Particle Theory Job Market

Erich Poppitz has updated his statistics on the high energy theory job market to include data from 2009. He counts hirings to tenure-track faculty jobs, using data from the Theoretical Particle Physics Jobs Rumor Mill. For 2009, out of 12 hires listed on the Rumor Mill, he counts 9 as in high-energy theory, 3 as cosmologists. Of the 9 high energy theorists, he counts 7 as in phenomenology, 2 as in string theory. I’m not sure exactly who he is counting as a string theorist, probably Easson (string cosmology) and either Elvang (now working on QFT amplitudes) or Shih (supersymmetry breaking). It appears that it is now essentially impossible to get a permanent job in a physics department if you’re working on the more formal end of string theory (or string phenomenology, for that matter). You pretty much have to work in cosmology or phenomenology to have some sort of job prospects.

The academic job market in general in the US is in a terrible state, and this is reflected in the change from an average of around 20 hires per year in recent years to 9 in 2009. It looks like the situation won’t be any better for 2010. The imbalance between the large number of new PhDs and postdocs, and very few permanent jobs is quite remarkable. According to the postdoc rumor mill, this year already 8 people have accepted postdocs in Princeton, at the university and the IAS, making this small segment of the community large enough to fill almost all the available permanent jobs.

The US economy remains on its knees due to the economic crisis triggered by the blow-up of debt instruments, especially those designed by quants often coming from a physics background. Luckily for physics PhDs who now have no hope for a job in academia, what I hear from my financial industry friends is that, unlike the rest of the economy, their companies are doing quite well, embarking on new rounds of hiring.

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43 Responses to Particle Theory Job Market

  1. Tony Smith says:

    Peter, you said “… The US economy remains on its knees due to the economic crisis triggered by the blow-up of debt instruments …”
    and
    also that you “… hear from … financial industry friends is that, unlike the rest of the economy, their companies are doing quite well …”.

    Have your friends explained how it is that the financial industry, where “the blow-up of debt instruments” occurred,
    has avoided being “on its knees” and is instead “doing quite well”?

    Tony Smith

  2. Peter Woit says:

    Tony,

    This is one of the great mysteries of the modern world, but for informed discussion of it, I suggest you frequent one of any number of blogs devoted to the issue. I’d like to stick to math and physics here.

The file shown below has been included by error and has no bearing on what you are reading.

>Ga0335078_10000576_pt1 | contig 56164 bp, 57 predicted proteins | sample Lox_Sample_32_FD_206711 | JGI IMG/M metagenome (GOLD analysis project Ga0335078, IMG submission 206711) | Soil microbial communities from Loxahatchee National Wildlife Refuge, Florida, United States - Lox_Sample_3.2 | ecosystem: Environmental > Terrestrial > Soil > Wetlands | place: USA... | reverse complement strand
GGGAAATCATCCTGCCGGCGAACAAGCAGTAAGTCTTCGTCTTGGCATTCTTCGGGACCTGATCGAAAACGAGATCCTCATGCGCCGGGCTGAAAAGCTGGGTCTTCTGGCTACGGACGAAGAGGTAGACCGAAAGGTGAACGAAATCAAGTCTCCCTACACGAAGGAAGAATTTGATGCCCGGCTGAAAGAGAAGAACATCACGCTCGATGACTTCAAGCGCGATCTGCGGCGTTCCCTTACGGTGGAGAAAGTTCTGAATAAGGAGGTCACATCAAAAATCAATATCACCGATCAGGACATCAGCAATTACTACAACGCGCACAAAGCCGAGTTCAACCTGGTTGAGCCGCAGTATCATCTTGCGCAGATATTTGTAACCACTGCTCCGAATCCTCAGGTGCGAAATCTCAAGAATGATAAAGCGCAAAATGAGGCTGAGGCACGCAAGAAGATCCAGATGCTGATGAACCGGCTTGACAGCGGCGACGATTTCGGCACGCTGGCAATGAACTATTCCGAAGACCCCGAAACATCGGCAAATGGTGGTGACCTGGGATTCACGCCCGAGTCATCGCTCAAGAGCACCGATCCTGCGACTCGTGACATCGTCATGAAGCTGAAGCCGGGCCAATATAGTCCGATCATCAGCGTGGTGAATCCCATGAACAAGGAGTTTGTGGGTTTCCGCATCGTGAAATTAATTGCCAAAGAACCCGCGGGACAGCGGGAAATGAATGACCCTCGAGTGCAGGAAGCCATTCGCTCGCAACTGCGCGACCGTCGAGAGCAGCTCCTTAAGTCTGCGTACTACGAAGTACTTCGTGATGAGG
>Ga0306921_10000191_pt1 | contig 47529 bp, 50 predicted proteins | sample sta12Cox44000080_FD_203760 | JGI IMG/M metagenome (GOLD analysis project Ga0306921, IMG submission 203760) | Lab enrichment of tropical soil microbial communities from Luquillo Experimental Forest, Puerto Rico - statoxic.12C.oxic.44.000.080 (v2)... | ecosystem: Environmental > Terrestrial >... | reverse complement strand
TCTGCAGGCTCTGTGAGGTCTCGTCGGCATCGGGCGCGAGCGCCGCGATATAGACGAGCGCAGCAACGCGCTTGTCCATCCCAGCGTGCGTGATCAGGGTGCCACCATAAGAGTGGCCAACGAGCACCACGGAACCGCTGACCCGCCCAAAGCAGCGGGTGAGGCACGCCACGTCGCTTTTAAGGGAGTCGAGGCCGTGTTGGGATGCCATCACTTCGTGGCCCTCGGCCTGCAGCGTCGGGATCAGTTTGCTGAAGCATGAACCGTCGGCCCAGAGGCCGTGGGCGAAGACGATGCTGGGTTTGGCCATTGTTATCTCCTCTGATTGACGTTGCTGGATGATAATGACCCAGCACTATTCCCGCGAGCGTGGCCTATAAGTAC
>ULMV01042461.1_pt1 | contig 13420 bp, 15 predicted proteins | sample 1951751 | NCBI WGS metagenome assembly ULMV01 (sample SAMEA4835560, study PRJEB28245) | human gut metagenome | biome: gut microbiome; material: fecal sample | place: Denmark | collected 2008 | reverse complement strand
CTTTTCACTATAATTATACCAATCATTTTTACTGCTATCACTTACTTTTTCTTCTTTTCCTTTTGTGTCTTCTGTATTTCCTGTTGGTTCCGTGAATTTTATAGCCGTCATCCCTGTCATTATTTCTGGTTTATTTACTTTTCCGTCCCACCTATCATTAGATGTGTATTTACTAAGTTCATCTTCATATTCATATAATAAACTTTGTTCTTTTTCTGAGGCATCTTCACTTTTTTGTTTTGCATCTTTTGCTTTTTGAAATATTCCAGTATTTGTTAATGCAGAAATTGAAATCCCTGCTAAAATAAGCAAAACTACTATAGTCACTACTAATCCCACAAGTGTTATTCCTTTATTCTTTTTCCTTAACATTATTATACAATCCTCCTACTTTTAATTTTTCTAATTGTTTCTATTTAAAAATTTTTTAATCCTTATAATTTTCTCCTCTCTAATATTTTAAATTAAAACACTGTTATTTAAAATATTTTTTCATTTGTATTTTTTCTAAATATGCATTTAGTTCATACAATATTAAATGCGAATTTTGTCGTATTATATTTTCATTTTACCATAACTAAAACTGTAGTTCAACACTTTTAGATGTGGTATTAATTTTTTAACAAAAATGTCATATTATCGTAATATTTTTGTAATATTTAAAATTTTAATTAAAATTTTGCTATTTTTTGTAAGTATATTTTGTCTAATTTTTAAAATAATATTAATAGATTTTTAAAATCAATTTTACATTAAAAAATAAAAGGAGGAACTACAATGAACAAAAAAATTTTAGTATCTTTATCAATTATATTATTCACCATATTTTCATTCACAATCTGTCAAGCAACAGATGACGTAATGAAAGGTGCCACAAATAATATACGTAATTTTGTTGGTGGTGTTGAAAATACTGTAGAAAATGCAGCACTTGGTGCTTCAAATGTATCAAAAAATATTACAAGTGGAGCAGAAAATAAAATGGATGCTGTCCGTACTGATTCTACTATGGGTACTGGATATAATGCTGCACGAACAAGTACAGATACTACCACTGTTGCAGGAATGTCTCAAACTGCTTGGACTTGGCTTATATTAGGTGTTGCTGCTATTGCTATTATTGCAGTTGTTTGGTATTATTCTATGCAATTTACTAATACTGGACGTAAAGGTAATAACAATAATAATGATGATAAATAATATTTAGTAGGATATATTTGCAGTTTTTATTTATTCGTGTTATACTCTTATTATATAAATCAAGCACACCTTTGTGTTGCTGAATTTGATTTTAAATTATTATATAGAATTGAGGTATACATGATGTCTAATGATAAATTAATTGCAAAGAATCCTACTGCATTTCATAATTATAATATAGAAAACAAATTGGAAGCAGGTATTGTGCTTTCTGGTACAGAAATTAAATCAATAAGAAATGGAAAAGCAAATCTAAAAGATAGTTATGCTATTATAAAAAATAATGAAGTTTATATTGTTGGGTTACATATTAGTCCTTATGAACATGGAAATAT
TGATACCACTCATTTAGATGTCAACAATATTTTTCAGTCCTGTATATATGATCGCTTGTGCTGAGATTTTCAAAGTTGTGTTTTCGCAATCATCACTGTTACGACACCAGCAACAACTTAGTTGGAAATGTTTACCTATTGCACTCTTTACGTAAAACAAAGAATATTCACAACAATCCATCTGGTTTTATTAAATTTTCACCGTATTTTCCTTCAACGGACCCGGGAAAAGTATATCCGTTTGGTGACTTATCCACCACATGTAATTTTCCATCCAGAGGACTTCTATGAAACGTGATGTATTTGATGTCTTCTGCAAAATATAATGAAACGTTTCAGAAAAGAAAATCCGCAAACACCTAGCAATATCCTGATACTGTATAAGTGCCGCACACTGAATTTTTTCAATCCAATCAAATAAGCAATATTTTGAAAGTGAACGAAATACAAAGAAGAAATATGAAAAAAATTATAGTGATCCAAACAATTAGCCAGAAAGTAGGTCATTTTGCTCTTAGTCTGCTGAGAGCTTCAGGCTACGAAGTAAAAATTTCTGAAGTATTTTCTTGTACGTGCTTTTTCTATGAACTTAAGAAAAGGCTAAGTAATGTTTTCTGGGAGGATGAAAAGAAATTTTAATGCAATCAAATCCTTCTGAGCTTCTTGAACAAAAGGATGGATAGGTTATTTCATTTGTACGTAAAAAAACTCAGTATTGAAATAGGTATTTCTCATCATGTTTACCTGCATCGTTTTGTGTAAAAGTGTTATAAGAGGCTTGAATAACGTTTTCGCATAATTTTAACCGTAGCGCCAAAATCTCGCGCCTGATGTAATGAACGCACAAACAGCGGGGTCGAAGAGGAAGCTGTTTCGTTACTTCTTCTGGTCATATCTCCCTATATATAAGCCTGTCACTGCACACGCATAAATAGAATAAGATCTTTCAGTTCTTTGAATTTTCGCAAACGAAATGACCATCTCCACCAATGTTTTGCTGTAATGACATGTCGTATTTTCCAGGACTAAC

3. Robert McNees says:

    A number of people who have worked on strings (or stringy topics) are responding to this by looking for jobs at Universities and Colleges that don’t show up on the Rumor Mill. These are positions at good schools, with reasonable teaching loads and lots of time for research. Yet many of us never hear about them in grad school.

    The last few years really have been bad if you go by the Rumor Mill, but the picture isn’t _as_ bad if you consider the full range of jobs that are out there. Though frankly, with the number of PhDs that are being produced, it’s hard to imagine a market that could produce enough jobs to keep everyone happy.

  4. neo says:

    Fascinating how these accelerative cycles work. In Economics, it was game theorists. Game theory was hot and every department was clamoring for game theorists. New PhDs responded accordingly and became game theory specialists. For a while it was good, but then departments became top heavy with game theorists, especially when the discipline turned more empirical. But the game theory train had too much momentum. The system kept churning out game theorists. Is the same thing now happening with string theorists in Physics?

  5. In response to the post and one of the comments: I treat particle theory, phenomenology, and cosmology as one group, and string theory and lattice as the other two. In cases such as those mentioned, I allow myself to assign fractions of a person to different groups (some subjectivity definitely creeps in then; also, I notice the 2009 percentages don’t add up to 100, my apologies, will fix). As for looking at jobs not on the rumor mill my only response is that these are very hard to track.

  6. Pingback: Physicists: As Bulletproof in the Economy as Government Employees « Mnemosyne's Notebook

  7. Mesa says:

    Well as someone involved in said industry, I can tell you that it wasn’t the design of the instruments that was particularly the problem, but the leverage with which they were applied. The decisions to lever up the exposure to these instruments were made by MBAs, not PhDs. IE bankers not quants.